At this year’s SEMA show, Scott Drake Automotive was showing off a large number of new parts for classic Mustangs. We stopped by their booth to check out what they brought to the show first-gen enthusiasts looking to restore, modify, or resto-mod their Mustangs.
Custom Instrument Bezels
One set back to 65-66 Mustang instruments is that the dash bezel was never engineered from Ford to allow for fitment of a speedometer, tach, and four other gauges. Scott Drake’s new six-hole bezel is designed to do just that, allowing owners for the first time to have a factory appearing bezel that can hold two large gauges such as a tach and speedometer, as well as four additional smaller gauges. These are available in classic woodgrain, also known as Pony, black “Camera Case” and the newer style brushed appearance. SDA’s Jerry Choate told us that they offer a matching glovebox door for the brushed model as well.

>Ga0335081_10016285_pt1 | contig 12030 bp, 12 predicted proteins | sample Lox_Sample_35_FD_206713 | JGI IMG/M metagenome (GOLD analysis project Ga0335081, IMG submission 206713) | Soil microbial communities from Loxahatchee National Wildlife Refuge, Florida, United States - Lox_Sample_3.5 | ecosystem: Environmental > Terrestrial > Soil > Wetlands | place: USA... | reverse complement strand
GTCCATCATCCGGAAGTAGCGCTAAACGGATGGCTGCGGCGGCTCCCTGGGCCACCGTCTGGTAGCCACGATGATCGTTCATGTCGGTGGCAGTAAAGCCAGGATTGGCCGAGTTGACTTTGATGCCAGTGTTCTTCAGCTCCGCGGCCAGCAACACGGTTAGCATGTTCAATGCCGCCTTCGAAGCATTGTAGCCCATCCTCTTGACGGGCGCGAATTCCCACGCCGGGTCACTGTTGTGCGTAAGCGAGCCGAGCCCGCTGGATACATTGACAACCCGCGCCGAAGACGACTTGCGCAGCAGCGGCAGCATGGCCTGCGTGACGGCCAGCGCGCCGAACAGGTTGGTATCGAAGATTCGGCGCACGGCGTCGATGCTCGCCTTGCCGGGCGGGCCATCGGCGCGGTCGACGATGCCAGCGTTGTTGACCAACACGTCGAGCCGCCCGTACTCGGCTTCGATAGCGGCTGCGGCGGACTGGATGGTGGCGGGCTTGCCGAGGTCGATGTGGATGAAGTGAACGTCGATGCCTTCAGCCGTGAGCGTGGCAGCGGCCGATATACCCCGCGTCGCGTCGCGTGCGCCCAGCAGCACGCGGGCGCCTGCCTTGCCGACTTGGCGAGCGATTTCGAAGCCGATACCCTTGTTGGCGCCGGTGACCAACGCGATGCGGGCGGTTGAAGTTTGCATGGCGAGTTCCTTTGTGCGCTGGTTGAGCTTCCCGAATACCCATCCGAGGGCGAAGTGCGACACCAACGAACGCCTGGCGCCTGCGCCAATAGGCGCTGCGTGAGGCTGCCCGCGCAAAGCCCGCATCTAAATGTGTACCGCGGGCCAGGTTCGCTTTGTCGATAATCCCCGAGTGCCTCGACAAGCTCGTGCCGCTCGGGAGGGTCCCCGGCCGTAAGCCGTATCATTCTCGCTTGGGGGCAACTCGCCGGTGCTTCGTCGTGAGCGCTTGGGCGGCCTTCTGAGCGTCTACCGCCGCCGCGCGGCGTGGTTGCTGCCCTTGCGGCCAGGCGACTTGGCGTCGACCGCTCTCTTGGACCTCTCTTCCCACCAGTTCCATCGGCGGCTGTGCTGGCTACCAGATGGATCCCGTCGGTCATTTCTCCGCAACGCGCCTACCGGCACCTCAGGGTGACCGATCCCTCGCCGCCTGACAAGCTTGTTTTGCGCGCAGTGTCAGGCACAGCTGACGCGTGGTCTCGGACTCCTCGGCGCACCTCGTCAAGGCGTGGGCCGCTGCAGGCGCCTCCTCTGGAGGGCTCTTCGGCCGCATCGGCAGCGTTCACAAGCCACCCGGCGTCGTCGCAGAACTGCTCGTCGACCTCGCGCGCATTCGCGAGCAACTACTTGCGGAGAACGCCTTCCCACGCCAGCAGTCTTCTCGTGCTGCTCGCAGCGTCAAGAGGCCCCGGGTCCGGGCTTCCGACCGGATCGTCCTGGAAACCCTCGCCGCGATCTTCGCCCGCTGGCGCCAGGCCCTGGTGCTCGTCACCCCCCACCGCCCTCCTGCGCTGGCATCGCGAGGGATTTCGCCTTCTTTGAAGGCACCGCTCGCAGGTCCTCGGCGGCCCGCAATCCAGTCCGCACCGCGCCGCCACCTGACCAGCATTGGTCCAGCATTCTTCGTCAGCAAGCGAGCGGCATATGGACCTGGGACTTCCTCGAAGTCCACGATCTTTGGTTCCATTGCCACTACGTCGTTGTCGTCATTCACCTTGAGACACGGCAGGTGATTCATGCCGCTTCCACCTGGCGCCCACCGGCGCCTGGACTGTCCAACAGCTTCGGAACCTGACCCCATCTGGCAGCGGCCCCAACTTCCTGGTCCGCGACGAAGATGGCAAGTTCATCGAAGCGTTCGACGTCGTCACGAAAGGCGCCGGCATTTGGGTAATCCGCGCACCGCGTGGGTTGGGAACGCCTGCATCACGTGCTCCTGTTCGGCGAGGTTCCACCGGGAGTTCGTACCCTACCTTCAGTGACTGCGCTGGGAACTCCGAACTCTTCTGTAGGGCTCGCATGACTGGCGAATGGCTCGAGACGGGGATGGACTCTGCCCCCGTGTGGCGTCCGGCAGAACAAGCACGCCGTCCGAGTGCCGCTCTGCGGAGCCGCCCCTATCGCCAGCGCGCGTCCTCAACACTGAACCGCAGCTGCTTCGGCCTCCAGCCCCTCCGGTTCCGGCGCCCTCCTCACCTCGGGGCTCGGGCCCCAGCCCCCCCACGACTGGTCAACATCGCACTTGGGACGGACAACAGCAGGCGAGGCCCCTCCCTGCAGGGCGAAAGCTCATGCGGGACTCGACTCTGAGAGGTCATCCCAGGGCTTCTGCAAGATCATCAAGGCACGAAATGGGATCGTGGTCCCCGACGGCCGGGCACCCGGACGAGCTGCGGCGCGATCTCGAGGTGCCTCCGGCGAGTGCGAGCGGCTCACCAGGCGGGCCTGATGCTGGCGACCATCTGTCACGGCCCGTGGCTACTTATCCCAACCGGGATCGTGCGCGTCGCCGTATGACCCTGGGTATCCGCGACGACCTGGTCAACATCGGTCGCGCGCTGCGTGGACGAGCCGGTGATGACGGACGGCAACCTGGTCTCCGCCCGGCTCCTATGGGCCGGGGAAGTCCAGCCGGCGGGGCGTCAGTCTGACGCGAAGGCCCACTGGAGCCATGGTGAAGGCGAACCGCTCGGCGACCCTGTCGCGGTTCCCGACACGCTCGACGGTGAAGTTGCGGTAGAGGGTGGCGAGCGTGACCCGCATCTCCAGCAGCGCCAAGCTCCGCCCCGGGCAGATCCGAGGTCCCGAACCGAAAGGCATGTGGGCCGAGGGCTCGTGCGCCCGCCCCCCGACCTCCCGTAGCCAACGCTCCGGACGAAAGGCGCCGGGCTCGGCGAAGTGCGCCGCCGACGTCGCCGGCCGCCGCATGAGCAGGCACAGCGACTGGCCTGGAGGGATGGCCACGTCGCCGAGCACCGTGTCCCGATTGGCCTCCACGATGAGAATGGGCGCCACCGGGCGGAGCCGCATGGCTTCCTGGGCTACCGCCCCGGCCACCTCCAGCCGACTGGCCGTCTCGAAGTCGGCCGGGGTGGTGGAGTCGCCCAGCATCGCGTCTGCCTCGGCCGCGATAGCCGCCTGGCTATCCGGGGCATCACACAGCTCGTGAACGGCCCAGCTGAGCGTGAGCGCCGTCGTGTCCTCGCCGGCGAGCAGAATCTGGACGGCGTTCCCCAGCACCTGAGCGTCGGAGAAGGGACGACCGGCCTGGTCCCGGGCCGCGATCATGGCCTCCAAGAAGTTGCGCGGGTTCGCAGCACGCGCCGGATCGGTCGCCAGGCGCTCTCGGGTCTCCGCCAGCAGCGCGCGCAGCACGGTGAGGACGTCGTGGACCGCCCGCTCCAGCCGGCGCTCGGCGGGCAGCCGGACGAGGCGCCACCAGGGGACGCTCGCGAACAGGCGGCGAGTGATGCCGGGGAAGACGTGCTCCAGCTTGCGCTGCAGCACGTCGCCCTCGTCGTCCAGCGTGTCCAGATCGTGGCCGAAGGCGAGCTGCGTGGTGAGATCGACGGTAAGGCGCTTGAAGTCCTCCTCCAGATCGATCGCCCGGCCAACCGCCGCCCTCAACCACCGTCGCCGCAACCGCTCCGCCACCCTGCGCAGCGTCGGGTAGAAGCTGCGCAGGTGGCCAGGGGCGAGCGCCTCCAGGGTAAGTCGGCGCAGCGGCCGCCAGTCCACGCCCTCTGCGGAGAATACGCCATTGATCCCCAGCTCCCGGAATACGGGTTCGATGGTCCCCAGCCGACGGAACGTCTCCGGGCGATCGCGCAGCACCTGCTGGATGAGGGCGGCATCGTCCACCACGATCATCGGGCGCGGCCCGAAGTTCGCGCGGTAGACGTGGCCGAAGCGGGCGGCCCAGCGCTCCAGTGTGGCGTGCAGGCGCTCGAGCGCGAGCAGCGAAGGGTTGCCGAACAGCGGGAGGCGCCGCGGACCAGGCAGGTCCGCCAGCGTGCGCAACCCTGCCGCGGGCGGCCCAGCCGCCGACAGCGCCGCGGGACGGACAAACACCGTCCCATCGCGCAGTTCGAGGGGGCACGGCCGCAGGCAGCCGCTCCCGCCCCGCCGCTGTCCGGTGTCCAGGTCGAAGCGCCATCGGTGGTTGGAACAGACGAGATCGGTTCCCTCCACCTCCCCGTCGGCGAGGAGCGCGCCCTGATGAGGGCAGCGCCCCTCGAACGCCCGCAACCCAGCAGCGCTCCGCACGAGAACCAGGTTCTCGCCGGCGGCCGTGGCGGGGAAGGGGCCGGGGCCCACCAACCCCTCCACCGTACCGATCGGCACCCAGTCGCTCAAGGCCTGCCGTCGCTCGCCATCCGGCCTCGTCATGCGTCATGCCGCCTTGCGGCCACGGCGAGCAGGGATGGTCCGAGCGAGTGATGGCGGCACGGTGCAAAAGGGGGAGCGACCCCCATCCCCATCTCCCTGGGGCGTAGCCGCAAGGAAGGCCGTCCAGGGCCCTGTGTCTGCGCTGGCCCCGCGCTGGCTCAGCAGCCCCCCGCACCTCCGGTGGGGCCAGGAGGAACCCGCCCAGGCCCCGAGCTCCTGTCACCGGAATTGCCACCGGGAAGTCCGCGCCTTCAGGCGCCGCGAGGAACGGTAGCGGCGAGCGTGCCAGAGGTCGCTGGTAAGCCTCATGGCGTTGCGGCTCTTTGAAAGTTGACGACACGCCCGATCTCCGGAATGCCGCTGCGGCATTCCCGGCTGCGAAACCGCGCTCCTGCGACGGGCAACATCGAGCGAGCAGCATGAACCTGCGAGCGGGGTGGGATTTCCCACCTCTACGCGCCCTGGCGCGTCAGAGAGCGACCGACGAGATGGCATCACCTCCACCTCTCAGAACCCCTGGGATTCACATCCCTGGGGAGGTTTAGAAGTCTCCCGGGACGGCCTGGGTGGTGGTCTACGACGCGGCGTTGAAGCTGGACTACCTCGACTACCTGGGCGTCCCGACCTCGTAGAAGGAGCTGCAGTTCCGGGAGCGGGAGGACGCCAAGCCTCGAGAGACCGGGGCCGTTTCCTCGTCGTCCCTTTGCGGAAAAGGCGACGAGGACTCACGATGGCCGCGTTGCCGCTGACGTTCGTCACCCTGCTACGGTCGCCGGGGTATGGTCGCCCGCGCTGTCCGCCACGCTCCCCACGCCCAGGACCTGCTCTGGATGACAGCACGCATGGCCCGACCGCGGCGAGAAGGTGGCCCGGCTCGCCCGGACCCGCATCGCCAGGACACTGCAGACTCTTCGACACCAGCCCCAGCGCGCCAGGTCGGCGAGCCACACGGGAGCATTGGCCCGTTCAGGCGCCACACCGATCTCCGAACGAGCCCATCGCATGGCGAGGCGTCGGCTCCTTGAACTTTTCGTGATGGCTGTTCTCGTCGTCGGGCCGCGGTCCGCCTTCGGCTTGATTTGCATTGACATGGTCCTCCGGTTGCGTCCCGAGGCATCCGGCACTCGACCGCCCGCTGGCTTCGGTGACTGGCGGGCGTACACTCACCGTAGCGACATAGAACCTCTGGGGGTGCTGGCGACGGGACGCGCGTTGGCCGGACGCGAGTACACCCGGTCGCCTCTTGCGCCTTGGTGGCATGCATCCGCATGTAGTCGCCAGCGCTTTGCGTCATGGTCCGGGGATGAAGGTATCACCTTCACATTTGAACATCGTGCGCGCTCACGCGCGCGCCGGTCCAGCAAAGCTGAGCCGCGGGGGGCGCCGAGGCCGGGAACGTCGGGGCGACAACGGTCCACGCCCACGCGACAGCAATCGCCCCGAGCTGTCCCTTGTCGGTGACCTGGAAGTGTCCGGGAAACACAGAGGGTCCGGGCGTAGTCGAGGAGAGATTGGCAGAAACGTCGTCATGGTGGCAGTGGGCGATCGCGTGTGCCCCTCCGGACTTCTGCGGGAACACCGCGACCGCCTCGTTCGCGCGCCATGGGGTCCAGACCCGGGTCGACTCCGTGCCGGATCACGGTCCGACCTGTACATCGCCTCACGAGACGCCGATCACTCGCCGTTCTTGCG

New Steering Wheels
SDA has released a new line of steering wheels, available in 14 and 15-inch diameters including a replica Shelby GT350 wheel. These steering wheels are also available with black leather grips, or genuine wood grips. According to Choate, the horn button and operation can be incorporated into the steering wheel, this is especially cool for the Shelby style wheel since the original cars had to go to a button on the dash since the original wheel did not have a horn provision.
If you’re restoring an old hi-po engine powered car, you know how difficult some of the parts can be to locate, whether original or reproduction. Exhaust manifolds in particular can be tricky to find. “These were available a long time ago but then they went away, and the ones that were currently available didn’t have the part number stamped into them. These [new manifolds] are available exactly as the originals with the part number stamped in them,” says Choate. The new hi-po manifolds look great and should make for an authentic restoration project.
Any of these products as well as the others from Scott Drake are incredibly high quality, and Scott Drake himself uses the same parts he sells to restore his own personal cars.